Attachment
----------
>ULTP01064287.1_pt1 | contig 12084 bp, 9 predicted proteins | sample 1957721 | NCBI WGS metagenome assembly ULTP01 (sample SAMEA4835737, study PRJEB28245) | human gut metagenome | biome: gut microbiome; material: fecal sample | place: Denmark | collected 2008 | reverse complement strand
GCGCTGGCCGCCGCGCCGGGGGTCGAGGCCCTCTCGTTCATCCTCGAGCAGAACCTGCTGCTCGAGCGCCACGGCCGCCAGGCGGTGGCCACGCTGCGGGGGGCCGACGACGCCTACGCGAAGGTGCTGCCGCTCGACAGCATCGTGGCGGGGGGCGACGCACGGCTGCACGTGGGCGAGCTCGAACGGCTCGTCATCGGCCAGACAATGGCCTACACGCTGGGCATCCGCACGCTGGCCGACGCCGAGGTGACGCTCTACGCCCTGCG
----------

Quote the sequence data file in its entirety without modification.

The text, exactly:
>ULTP01064287.1_pt1 | contig 12084 bp, 9 predicted proteins | sample 1957721 | NCBI WGS metagenome assembly ULTP01 (sample SAMEA4835737, study PRJEB28245) | human gut metagenome | biome: gut microbiome; material: fecal sample | place: Denmark | collected 2008 | reverse complement strand
GCGCTGGCCGCCGCGCCGGGGGTCGAGGCCCTCTCGTTCATCCTCGAGCAGAACCTGCTGCTCGAGCGCCACGGCCGCCAGGCGGTGGCCACGCTGCGGGGGGCCGACGACGCCTACGCGAAGGTGCTGCCGCTCGACAGCATCGTGGCGGGGGGCGACGCACGGCTGCACGTGGGCGAGCTCGAACGGCTCGTCATCGGCCAGACAATGGCCTACACGCTGGGCATCCGCACGCTGGCCGACGCCGAGGTGACGCTCTACGCCCTGCG